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Florence forces some Pittsburgh-area natives to come home

| Thursday, Sept. 13, 2018, 5:39 p.m.
A National Guardsman directs counterflow traffic traveling west from Myrtle Beach on U.S. 501 as Hurricane Florence approaches the East Coast, Wednesday, Sept. 12, 2018, in Conway, S.C. (AP Photo/Sean Rayford)
A National Guardsman directs counterflow traffic traveling west from Myrtle Beach on U.S. 501 as Hurricane Florence approaches the East Coast, Wednesday, Sept. 12, 2018, in Conway, S.C. (AP Photo/Sean Rayford)

The 10-hour drive from Wilmington, N.C., to Leechburg turned into a 15-hour ordeal for Mary Sulava on Tuesday, the day she found herself escaping the inevitable arrival of Hurricane Florence.

As the Category 2 storm neared the coast, Sulava is glad she decided to evacuate, but she’s sorry her husband is not with her.

Aaron Sulava, also a Leechburg native, stayed in North Carolina as part of a 20-man team overseeing the safety of the International Paper plant in Riegelwood, N.C.

“I did consider staying until I found out my husband had to be at work,” she said. “Most people we know have left.”

Among those who have evacuated from coastal communities are Western Pennsylvania natives who now call North Carolina home or who vacation in the Outer Banks.

Mary Sulava, 24, moved to Leland, N.C., near Wilmington, about a year ago for her husband’s job. A third-grade teacher in New Hanover County, she had to hurricane-proof her classroom the same way she did her house.

“I took an inventory of everything and moved everything away from the windows and off the floor,” she said, noting that classes have been canceled until further notice.

Sulava met up with her parents on Tuesday, and they drove back to Pennsylvania together. She is staying with her in-laws in Leechburg and is in regular contact with her husband.

“You don’t know when you’re going to be able to get back home and what it’s going to look like,” she said.

Pittsburgh native Scott Shields watched the resort town of Nags Head, N.C., empty out on Monday and closed his two restaurants on Tuesday – until further notice. He and his wife, Melissa, own the Blue Moon Beach Grill in Nags Head and Blue Water Grill & Raw Bar on Roanoke Island.

“It’s pretty much a ghost town here,” he said. “It’s kind of ominous. It’s a weird feeling.”

Shields, 41, and his wife have decided not to evacuate. They’re staying at their Kill Devil Hills home, which is about 80 feet above sea level.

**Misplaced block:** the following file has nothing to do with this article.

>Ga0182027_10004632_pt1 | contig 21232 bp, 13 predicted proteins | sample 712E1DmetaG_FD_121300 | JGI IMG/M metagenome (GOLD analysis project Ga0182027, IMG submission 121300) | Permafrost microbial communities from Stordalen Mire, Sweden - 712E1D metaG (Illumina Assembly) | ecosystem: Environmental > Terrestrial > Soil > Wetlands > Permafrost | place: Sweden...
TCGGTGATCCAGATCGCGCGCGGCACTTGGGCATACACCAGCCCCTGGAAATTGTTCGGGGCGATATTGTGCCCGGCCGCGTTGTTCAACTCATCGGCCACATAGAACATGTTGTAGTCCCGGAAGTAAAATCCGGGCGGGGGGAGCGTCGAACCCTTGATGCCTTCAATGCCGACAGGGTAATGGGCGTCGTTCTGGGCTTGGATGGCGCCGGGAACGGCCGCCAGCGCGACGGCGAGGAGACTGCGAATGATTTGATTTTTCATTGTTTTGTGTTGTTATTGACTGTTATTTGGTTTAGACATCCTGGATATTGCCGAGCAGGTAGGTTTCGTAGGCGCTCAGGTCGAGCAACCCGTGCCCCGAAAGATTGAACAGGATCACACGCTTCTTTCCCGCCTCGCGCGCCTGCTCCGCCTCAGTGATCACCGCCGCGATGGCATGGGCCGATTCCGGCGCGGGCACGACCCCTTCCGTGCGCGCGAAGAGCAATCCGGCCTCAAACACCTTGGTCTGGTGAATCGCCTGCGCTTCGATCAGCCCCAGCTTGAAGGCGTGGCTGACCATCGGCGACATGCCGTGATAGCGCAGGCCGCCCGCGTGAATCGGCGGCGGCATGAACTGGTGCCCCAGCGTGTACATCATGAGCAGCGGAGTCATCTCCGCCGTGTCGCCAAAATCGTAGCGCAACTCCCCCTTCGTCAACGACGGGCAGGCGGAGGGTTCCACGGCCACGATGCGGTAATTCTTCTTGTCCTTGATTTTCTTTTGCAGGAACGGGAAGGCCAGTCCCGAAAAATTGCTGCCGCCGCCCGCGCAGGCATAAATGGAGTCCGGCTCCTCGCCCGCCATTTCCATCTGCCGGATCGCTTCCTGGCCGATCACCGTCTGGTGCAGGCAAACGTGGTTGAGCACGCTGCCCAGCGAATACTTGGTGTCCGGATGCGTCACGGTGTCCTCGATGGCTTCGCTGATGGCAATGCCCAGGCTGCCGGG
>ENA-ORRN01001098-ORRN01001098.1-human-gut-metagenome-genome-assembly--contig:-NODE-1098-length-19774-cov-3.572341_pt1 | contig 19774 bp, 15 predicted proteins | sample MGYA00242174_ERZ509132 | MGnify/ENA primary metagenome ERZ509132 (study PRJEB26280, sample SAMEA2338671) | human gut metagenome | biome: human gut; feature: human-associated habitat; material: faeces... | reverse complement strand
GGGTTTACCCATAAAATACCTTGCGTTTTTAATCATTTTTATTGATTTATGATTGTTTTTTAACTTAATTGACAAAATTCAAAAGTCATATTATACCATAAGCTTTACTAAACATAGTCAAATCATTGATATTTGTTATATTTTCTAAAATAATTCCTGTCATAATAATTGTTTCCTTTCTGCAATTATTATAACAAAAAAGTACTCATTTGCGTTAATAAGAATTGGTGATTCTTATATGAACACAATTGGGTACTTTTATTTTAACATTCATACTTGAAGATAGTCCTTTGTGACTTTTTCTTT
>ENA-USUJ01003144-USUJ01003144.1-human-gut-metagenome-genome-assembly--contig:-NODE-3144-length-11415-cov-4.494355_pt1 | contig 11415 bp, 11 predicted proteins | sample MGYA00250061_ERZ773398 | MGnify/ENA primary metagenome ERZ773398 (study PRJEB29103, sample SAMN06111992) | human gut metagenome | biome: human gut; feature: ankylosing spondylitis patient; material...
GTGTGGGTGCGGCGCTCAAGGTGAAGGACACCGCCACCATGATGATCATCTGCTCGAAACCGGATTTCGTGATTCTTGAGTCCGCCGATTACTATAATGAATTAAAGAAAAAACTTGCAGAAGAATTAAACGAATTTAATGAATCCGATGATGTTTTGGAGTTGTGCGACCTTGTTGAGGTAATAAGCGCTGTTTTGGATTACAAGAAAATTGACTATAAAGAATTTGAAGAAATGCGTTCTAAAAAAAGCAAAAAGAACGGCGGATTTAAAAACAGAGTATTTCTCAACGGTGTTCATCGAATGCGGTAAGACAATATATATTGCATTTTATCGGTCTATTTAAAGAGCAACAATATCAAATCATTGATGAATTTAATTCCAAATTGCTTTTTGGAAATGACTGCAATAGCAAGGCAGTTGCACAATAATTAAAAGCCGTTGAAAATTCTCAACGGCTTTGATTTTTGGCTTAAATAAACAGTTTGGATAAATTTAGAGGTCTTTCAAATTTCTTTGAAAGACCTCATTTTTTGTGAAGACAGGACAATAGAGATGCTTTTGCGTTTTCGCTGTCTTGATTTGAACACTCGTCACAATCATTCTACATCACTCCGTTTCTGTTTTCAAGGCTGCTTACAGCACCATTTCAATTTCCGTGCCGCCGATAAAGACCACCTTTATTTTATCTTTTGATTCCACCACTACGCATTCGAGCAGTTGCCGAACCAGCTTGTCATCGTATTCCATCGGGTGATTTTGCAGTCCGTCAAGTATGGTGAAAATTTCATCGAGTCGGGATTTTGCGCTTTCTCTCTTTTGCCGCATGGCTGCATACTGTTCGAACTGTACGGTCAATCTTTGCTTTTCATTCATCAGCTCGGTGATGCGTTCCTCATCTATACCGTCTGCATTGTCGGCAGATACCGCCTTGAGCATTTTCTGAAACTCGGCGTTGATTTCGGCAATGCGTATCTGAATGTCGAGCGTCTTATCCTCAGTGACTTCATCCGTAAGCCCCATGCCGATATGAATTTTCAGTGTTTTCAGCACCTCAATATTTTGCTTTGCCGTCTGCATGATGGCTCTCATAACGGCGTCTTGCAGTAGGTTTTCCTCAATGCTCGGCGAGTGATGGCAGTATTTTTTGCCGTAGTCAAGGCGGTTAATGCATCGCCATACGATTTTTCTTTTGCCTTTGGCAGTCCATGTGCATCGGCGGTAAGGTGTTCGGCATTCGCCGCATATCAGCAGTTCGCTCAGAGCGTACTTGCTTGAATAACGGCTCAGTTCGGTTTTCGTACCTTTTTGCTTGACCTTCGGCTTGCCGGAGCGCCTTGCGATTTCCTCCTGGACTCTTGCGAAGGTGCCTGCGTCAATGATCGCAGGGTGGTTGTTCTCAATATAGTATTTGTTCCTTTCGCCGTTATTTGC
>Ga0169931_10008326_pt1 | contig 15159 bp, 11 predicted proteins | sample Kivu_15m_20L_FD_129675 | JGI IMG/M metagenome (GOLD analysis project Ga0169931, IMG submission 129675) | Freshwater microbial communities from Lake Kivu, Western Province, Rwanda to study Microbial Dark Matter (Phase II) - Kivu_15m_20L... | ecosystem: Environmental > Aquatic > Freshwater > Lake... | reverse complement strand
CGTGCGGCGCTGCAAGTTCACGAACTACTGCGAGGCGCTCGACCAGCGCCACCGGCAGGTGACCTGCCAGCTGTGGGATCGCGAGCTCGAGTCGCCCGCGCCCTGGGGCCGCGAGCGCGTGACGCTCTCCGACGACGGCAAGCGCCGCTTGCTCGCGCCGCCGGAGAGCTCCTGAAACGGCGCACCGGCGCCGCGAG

“I got the generator fired up, boarded up the windows and put everything on higher ground,” he said.

Growing up in Pittsburgh’s North Side, Shields spent summers in the Outer Banks and remembers fishing at Jennette’s Pier. His parents, Will and Karen Shields, both Western Pennsylvania natives, first crossed the Wright Memorial Bridge as newlyweds in 1970.

After graduating from Indiana University of Pennsylvania’s Academy of Culinary Arts, Shields wasted no time moving back to the place that he found so alluring. He later met his wife there, and they opened their Nags Head restaurant in 2009.

Angie Wisilosky-Nickerson and her husband, Scott Nickerson, left North Carolina with their 10-year-old son, a Labrador retriever and four cats on Tuesday – but not before she posted an icon of St. Jude on her front door and said a prayer to St. Anthony.

The fact that Hurricane Florence was downgraded from a Category 4 storm was an answer to prayer, said Wisilosky-Nickerson, a Catholic.

A native of Everson, Fayette County, Wisilosky-Nickerson has lived in North Carolina for 19 years. She works as a registered nurse and calls Kure Beach, N.C., on Pleasure Island, home. They live on a cul-de-sac where the neighbors are close.

“It’s kind of overwhelming when you leave and you think you may never walk into your house again. … Hopefully, we’ll be back,” she said Friday from her mother’s home in Everson.

The family left at 4:30 p.m. Tuesday after making the necessary preparations – boarding up the windows and sliding glass door, taking the pictures off the walks, removing photo albums, videos and important papers, and securing the lawn furniture, basketball hoop, soccer goal and trampoline.

They’ve evacuated for other storms, but never out-of-state.

“This storm just seemed different than the other ones. It intensified so fast, from a tropical storm to a hurricane. I was starting to get scared. People that we know who never leave the island are gone,” she said.

Staying behind and riding the storm out was not an option.

“The mentality of staying with something so bad – I don’t understand that,” she said.

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